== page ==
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Russia set to get help on slick
www.chinaview.cn 2005-11-30 08:33:06

    BEIJING, Nov. 30 -- China will send equipment by Friday to test water for benzene to Russian authorities as the contaminated slick in the Songhua River approaches the international border, Chinese officials said yesterday.

 

A stretch of potentially lethal polluted river water headed towards Harbin after an explosion at a petrochemical plant, November 24 2005. [newsphoto]
    The heavily polluted stretch of water is approaching the Heilong River (called the Amur in Russia), a border river of the two countries, at a speed of 2 kilometres per hour. It is expected to reach the Russian city of Khabarovsk in 13 days.

    A seven-person Russian delegation from the Khabarovsk Environmental Protection Bureau met yesterday with directors of Heilongjiang Environmental Protection Bureau, the Harbin Water Supply Company and the Harbin Heat Supply Company in the capital of Northeast China's Heilongjiang Province.

    Li Ping, a spokesman with the provincial environmental protection bureau who announced the agreement, also said the bureau would send experienced personnel to help install the equipment and train Russian personnel.

    Victor Bardyuk, head of the delegation, said he was satisfied with the arrangement.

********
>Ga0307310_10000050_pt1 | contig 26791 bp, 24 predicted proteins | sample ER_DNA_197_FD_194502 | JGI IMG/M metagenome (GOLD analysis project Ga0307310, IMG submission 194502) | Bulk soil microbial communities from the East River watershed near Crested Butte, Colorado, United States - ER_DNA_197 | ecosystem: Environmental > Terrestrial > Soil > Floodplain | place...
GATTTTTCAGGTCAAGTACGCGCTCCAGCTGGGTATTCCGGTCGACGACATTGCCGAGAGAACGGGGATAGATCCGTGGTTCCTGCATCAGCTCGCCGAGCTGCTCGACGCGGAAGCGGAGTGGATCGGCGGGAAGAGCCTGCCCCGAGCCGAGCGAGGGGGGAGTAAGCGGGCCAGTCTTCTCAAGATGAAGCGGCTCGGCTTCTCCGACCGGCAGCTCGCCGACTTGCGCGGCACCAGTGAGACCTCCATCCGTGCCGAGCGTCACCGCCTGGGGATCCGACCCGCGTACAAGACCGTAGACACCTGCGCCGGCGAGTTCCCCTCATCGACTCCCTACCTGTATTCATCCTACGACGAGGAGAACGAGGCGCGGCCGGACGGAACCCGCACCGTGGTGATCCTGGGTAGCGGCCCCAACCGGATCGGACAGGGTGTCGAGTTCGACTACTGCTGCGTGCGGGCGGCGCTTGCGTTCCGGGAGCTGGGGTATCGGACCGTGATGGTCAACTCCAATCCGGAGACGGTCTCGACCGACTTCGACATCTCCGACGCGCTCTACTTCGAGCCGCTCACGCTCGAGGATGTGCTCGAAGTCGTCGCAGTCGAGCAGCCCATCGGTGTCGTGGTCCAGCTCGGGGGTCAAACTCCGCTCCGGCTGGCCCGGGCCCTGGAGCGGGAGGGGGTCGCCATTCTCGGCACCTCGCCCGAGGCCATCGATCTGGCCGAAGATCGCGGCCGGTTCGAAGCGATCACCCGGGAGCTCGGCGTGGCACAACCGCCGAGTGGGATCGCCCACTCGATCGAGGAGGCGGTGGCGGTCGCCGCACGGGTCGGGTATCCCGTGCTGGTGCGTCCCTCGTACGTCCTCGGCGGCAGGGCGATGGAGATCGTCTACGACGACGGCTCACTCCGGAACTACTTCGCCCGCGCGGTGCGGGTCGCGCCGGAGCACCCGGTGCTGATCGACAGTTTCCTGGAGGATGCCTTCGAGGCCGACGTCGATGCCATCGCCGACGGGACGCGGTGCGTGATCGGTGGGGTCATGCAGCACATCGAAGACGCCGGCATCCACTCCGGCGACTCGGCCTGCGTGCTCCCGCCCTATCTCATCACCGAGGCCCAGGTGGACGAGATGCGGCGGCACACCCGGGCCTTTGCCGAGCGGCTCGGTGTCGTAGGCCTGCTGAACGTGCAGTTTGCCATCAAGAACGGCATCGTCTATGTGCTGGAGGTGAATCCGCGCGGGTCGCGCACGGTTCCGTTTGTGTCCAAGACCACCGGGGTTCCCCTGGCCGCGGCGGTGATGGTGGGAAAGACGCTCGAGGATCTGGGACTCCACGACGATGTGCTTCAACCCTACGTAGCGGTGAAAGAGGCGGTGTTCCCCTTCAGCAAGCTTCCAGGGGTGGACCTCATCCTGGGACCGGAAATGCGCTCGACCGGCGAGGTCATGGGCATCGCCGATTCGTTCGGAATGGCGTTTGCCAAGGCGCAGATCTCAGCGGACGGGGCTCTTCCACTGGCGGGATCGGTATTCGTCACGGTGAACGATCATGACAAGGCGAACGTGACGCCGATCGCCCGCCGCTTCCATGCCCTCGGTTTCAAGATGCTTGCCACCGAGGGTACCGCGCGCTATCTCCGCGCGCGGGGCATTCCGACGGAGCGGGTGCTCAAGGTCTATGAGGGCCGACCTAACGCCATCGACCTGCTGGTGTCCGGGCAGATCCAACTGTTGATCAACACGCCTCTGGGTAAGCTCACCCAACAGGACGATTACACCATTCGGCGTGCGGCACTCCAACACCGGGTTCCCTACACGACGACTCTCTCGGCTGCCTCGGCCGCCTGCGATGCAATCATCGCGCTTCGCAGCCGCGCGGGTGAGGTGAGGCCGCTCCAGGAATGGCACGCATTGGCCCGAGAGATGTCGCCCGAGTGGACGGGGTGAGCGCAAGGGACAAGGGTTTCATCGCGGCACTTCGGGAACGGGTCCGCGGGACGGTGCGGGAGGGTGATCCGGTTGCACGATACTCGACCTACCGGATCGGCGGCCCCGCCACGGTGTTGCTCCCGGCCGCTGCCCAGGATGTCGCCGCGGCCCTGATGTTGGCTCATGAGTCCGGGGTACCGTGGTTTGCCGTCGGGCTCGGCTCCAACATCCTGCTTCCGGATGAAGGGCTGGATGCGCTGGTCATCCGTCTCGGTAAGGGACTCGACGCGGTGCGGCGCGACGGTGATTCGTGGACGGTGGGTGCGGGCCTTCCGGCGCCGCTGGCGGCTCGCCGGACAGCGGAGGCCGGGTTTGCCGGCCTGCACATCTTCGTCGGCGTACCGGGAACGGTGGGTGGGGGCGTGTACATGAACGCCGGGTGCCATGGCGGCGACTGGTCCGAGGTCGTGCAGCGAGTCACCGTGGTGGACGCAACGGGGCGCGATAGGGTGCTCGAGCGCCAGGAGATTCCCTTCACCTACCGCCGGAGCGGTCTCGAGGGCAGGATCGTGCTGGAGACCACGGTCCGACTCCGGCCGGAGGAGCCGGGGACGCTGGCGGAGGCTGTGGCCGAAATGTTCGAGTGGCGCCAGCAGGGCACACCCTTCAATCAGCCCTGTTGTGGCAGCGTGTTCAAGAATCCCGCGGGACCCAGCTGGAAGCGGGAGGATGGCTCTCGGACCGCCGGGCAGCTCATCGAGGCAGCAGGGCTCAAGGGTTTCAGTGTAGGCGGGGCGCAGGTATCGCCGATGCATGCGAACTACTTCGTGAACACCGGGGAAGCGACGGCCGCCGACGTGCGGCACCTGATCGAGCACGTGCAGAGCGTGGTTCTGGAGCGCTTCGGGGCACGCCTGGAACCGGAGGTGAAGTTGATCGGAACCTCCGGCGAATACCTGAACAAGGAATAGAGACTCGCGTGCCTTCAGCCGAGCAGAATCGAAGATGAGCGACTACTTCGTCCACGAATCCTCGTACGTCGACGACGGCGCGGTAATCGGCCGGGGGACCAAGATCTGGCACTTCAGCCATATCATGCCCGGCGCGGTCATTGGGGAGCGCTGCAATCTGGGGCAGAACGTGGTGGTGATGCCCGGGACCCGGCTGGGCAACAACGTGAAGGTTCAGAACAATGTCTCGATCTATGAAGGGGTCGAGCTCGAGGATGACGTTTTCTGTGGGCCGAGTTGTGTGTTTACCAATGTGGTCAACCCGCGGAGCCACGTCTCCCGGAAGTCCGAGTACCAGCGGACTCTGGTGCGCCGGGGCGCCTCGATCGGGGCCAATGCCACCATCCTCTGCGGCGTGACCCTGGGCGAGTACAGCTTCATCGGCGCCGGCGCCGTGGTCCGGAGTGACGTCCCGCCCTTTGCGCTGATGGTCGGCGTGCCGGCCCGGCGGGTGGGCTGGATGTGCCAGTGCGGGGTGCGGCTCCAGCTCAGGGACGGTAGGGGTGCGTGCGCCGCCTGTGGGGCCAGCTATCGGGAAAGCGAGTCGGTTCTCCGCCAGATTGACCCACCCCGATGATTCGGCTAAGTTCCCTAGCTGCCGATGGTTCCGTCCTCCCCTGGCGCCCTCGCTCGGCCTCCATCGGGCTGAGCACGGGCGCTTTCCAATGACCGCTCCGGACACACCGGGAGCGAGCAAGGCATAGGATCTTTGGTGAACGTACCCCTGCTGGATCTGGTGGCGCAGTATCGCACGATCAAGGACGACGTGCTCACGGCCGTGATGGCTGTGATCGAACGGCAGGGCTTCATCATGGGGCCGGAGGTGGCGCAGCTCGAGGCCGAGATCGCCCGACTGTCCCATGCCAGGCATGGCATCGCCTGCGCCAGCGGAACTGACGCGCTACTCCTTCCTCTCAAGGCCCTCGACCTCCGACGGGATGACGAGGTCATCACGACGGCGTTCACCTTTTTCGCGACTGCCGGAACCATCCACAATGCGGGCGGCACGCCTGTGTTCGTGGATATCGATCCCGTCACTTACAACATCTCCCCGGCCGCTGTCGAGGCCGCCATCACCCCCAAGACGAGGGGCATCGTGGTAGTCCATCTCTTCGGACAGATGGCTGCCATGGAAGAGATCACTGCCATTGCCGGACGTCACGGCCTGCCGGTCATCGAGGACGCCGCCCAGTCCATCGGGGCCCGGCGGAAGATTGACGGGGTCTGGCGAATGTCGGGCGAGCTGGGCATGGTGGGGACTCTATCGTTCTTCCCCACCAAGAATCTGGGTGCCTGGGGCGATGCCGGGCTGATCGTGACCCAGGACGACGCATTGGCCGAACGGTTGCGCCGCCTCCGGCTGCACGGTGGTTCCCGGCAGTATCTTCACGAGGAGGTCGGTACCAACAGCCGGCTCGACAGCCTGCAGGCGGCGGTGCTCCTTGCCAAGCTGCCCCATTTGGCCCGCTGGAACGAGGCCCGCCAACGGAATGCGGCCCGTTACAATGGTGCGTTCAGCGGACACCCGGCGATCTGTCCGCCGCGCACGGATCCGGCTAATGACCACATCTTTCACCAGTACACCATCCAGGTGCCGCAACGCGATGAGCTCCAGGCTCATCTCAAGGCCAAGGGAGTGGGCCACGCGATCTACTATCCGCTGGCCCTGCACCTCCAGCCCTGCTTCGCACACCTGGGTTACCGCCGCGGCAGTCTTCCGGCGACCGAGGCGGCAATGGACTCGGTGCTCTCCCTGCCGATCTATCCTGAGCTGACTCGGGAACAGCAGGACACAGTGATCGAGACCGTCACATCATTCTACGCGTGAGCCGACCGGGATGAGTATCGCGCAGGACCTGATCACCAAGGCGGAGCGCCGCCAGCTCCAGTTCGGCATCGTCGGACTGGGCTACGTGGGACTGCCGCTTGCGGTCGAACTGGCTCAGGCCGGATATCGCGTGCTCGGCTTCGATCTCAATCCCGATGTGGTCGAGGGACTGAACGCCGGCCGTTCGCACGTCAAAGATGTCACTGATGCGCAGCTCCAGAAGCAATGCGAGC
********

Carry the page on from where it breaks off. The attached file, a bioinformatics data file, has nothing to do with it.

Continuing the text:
The delegation has been updated twice a day with the situation of the slick. Benzene is a toxic substance that can affect blood and bone marrow cells.

    In Beijing, Foreign Ministry spokesman Liu Jianchao said China started to provide details of the river pollution to the Russian Embassy on November 22 and regular reports on water quality since last Thursday. He added that China cares about the interest and concern of the Russian people.

    Foreign Minister Li Zhaoxing, at a meeting with Russian Ambassador Sergei Razov on Saturday, expressed regret over the possible harm that could be done.

    A blast at a chemical plant on November 13 in Jilin city of Jilin Province on the upper reaches of the Songhua River tainted the water.

    The 80-kilometre slick arrived in Harbin on November 24. It forced a four-day shutdown of the city's water service until Sunday.

    At 4 pm yesterday, the front edge of the contamination was still in Tonghe County, a suburb county of Harbin.

    Li said that Heilongjiang Province has now set up checkpoints at five locations along the river at Mulan, Dalianhe, Jiamusi, Fujin and Tongjiang.

    Khabarovsk, with a population of 600,000, will be the first Russian city affected, as will three other cities farther downstream.

    Bardyuk said there are now no poisonous substances found in the Heilong River, but the water supply of Khabarovsk could be cut three hours before the slick arrives.

    "It depends on the density and the amount of the pollutants," he said.

    A shutdown of Khabarovsk's water service could last three days. But if the density of pollutants is greatly reduced, there may be no need to cut the water supply but only to adopt a more advanced filtration technique, he said.

    The city has accumulated 20 tons of activated carbon to upgrade its water filtration system and is asking for more, he said.

    Zhai Pingyang, deputy director of the Heilongjiang Environmental Protection Bureau, told China Daily it was still unclear how the slick would affect the Heilong River as it is still a long way from it. Enditem

(Source: China Daily)

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